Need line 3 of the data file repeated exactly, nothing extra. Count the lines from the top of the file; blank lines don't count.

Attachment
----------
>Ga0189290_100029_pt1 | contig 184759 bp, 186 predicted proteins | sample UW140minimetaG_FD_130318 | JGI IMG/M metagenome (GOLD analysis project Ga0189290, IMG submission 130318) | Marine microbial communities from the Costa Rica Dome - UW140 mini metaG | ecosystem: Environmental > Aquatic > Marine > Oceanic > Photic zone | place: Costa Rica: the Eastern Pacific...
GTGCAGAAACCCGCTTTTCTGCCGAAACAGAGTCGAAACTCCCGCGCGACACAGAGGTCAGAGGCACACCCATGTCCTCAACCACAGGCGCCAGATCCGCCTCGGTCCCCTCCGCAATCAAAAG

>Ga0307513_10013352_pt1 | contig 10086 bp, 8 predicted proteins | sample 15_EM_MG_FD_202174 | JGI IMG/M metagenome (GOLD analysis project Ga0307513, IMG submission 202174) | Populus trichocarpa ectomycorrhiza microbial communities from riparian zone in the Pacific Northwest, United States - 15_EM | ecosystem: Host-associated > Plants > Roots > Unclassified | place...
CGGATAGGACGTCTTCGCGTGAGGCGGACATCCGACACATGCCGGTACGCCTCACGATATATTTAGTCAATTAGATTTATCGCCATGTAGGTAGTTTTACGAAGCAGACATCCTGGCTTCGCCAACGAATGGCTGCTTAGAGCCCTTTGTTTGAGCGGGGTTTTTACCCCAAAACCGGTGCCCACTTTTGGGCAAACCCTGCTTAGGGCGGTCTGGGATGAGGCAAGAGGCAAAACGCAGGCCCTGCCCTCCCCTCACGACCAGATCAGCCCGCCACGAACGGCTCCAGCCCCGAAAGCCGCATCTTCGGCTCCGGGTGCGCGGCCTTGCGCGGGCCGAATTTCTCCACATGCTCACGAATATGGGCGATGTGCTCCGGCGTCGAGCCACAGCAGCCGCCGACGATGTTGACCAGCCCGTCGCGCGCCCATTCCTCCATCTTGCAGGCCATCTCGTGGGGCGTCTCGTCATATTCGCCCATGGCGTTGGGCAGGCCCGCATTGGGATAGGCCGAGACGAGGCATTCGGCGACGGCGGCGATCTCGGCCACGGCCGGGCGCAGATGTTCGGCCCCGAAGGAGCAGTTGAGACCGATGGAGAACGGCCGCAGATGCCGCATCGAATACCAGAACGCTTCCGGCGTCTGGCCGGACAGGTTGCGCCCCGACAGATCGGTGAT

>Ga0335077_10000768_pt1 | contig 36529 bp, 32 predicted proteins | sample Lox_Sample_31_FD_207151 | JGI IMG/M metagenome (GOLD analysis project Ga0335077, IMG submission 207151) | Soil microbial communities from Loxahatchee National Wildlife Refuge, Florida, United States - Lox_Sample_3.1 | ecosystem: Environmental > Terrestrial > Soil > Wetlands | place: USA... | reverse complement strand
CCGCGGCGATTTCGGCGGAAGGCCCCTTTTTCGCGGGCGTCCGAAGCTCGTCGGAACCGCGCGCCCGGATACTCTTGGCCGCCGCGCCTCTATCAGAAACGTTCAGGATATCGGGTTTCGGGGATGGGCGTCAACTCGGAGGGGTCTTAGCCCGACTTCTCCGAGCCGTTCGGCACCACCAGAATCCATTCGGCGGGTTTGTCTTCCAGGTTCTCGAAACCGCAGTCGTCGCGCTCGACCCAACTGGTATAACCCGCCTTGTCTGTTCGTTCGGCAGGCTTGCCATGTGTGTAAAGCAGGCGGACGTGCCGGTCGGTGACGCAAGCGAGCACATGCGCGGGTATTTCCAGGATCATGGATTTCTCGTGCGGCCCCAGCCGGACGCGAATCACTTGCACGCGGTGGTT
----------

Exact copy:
>Ga0307513_10013352_pt1 | contig 10086 bp, 8 predicted proteins | sample 15_EM_MG_FD_202174 | JGI IMG/M metagenome (GOLD analysis project Ga0307513, IMG submission 202174) | Populus trichocarpa ectomycorrhiza microbial communities from riparian zone in the Pacific Northwest, United States - 15_EM | ecosystem: Host-associated > Plants > Roots > Unclassified | place...